As the world’s reserve currency, the U.S. dollar tends to attract capital during times of heightened volatility. A stronger dollar lowers the return that U.S. investors earn from non-dollar denominated investments. To reduce currency risk, we recommend tilting toward U.S. dollar assets, such as U.S. equities, which we believe will continue to outperform non-U.S. developed equities in the near term.
Advice for income investors
Income in the form of bond coupons and dividends from stocks and real estate investment trusts (REITs) helps to dampen portfolio volatility. Income investors have been kept on guard this year by Fed rate hikes, a flattening yield curve and record-tight credit spreads, which reduce compensation for taking credit risk. Accordingly, we offer this advice for income investors looking to protect their capital:
Don’t completely abandon interest rate risk in favor of credit risk
Investors moving to short-duration bonds in response to the Fed raising rates must remember that the Fed controls the short end of the yield curve — not the long end. Long-term interest rates are more influenced by macroeconomic views, such as GDP growth, inflation and investor preferences for the safety of long-term government bonds. Although the spread between the 10-year and two-year U.S. Treasury yield reached a postcrisis low in August, the curve could flatten even further. A combination of investors, notably foreign buyers and institutions with long-dated liabilities, continues to bid up the prices of long-dated U.S. Treasuries.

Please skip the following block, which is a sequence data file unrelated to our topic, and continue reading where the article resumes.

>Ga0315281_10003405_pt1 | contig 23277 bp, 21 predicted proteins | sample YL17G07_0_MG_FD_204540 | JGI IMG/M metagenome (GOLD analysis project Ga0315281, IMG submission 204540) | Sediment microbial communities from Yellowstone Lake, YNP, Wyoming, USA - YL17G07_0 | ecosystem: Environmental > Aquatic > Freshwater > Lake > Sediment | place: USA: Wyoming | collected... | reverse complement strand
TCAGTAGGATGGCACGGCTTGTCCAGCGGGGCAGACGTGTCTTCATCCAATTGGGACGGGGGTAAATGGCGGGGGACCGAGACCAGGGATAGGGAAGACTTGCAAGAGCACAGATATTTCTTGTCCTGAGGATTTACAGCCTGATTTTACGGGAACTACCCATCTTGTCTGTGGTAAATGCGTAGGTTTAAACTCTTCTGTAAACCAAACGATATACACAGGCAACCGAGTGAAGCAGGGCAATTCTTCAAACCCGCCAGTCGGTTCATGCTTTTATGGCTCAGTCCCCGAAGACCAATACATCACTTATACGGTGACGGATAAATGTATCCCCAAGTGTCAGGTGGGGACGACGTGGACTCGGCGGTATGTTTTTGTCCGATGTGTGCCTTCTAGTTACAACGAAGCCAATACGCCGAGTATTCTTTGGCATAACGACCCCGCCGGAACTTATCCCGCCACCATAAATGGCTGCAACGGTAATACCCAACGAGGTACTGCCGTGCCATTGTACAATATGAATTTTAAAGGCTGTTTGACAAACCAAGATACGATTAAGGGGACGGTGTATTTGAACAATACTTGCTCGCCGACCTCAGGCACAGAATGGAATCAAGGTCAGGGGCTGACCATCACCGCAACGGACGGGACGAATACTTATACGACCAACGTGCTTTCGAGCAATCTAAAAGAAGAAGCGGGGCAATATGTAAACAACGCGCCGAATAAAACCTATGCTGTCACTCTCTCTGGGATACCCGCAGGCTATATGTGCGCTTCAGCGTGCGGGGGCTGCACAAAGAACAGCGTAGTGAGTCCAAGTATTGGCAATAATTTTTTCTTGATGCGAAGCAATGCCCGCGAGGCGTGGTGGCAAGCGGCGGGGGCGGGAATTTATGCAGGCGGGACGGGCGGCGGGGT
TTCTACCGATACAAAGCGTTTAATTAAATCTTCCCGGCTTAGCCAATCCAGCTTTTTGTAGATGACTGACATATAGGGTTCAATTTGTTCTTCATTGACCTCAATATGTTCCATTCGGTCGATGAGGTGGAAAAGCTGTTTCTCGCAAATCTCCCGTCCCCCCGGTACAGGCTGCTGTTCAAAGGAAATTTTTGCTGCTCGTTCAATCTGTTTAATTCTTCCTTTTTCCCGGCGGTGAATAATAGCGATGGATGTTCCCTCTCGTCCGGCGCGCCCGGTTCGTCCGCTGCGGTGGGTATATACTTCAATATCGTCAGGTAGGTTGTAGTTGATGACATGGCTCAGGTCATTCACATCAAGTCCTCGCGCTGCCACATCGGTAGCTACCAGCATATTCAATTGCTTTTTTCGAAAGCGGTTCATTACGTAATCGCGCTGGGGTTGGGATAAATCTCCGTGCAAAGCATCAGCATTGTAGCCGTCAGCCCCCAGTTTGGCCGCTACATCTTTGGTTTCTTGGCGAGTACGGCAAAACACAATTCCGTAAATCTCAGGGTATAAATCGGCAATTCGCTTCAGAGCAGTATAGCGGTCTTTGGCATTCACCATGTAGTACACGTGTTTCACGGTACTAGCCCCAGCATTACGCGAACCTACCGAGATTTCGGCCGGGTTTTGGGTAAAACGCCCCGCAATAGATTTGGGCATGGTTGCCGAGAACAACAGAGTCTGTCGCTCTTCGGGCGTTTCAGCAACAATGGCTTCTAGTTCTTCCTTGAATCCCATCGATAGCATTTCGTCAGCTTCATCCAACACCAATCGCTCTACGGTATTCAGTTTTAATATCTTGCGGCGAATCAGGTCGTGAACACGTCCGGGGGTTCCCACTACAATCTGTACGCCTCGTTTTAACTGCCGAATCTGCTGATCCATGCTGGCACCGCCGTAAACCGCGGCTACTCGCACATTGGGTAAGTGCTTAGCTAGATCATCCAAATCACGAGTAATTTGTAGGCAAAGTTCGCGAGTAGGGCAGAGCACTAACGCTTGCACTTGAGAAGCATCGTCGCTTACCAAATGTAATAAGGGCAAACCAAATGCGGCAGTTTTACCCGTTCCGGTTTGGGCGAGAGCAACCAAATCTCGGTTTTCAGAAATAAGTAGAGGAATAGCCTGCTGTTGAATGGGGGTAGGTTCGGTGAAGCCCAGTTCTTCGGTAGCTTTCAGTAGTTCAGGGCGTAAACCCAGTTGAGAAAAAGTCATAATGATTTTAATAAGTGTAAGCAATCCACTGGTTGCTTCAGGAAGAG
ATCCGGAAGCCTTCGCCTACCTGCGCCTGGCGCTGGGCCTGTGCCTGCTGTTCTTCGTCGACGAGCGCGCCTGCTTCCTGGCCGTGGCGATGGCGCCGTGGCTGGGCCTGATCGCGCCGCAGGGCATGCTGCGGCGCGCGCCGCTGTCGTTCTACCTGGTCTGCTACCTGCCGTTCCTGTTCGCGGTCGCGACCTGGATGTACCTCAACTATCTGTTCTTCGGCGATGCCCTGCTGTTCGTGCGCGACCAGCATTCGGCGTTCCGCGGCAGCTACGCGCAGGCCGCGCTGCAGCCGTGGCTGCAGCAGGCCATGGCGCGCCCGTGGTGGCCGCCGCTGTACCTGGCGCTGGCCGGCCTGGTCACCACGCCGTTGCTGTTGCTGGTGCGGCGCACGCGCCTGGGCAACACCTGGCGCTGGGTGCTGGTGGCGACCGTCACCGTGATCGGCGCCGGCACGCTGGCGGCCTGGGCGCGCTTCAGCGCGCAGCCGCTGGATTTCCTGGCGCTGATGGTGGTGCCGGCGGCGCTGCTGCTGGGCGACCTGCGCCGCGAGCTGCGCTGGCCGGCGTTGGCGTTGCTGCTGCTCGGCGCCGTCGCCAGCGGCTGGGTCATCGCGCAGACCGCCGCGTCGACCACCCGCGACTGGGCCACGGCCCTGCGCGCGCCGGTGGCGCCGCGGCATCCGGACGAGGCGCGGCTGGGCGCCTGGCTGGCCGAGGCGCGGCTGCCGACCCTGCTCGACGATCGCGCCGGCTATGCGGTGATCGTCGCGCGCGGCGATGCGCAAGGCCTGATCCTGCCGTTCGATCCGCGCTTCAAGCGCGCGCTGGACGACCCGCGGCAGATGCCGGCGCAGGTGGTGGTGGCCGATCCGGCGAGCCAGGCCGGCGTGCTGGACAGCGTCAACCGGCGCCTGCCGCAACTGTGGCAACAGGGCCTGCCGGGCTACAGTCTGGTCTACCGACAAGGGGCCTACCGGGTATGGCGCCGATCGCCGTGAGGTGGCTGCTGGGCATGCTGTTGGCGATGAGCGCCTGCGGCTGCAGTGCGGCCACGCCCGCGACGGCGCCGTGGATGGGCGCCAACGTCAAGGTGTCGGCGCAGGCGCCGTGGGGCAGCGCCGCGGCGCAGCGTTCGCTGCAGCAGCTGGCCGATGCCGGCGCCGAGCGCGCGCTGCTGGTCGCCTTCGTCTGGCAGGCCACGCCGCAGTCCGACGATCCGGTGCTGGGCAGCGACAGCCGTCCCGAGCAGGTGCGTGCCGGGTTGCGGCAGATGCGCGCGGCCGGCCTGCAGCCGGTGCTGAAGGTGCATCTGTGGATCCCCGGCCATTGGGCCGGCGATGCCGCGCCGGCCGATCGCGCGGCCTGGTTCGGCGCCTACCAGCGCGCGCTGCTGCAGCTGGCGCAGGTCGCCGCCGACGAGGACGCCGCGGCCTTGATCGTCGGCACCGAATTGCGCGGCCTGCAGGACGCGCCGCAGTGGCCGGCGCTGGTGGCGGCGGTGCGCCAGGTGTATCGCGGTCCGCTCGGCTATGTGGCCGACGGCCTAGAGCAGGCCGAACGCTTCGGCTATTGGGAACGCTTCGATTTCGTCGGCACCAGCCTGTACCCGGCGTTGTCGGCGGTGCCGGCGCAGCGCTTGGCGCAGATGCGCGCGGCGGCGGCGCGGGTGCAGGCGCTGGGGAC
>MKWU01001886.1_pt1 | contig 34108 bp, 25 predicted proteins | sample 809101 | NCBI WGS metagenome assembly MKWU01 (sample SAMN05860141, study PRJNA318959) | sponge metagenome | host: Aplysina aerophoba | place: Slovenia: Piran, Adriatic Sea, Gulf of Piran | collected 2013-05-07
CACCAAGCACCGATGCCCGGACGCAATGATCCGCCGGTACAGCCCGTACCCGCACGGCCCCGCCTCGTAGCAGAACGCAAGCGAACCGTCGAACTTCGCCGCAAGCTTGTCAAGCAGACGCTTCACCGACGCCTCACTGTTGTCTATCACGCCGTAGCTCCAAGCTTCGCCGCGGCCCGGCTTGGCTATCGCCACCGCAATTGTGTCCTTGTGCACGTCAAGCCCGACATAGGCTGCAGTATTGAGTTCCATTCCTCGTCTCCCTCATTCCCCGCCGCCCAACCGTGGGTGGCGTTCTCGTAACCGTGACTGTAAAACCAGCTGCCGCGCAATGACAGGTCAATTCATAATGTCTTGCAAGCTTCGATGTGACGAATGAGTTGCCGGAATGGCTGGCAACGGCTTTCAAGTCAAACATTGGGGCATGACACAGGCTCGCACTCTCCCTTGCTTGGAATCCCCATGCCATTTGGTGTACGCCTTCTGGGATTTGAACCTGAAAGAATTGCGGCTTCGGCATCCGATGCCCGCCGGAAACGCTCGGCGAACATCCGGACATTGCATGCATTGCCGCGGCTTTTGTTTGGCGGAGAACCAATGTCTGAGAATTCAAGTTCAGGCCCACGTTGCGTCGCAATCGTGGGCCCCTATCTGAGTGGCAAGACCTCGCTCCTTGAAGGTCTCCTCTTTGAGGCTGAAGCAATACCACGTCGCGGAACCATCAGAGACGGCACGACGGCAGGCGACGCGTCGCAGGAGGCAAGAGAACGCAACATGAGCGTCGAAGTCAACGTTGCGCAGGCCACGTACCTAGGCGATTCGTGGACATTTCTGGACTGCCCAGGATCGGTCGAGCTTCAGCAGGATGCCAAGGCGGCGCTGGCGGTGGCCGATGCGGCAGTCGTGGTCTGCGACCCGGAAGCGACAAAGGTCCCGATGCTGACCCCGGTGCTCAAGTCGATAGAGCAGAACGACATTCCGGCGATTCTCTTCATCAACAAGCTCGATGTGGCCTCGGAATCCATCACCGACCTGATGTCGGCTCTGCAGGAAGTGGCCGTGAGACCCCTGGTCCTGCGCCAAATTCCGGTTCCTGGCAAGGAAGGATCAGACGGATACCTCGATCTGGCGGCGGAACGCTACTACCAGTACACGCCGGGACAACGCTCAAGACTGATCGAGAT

Start to shift to higher-quality credit
We don’t see a catalyst for significant high yield spread widening in the near future (Exhibit 3). However, given that further price appreciation is unlikely, investors should look for opportunities to increase credit quality as we approach the end of the cycle. Historically, high yield bonds have tended to underperform core fixed income during periods leading up to equity market corrections.
Increase real interest rate duration through TIPS and real assets
The end of the market cycle is often characterized by the economy overheating, causing unexpected inflation. Asset classes such as Treasury Inflation Protected Securities (TIPS) and income-producing real assets can help to protect a portfolio from a rise in nominal rates due to inflation, while improving diversification.
- For stocks, tilt toward large-cap growth over large-cap value.
- Look for opportunities to hedge downside risk, such as investing in long-term government bonds.
- Tilt toward U.S. dollar assets, such as U.S. stocks, to reduce currency risk.
- Start shifting to higher-quality credit within fixed income. For those in need of higher yields, consider extending duration, rather than adding to high yield allocations.
- Consider exposure to TIPs and real estate to hedge against an unexpected rise in inflation.
Solutions team recommendations are intended to help investors consider portfolio adjustments that could potentially add return and reduce risk through the end of the business cycle. However, investors must also consider a portfolio’s investment objectives and constraints, as well as their tolerance and capacity for risk. If investors are overly concerned about a market correction, their allocation to risky assets, such as stocks, may be too high. Investors who may need access to cash over the next 12 – 24 months should strongly consider paring back their allocation to stocks and corporate bonds.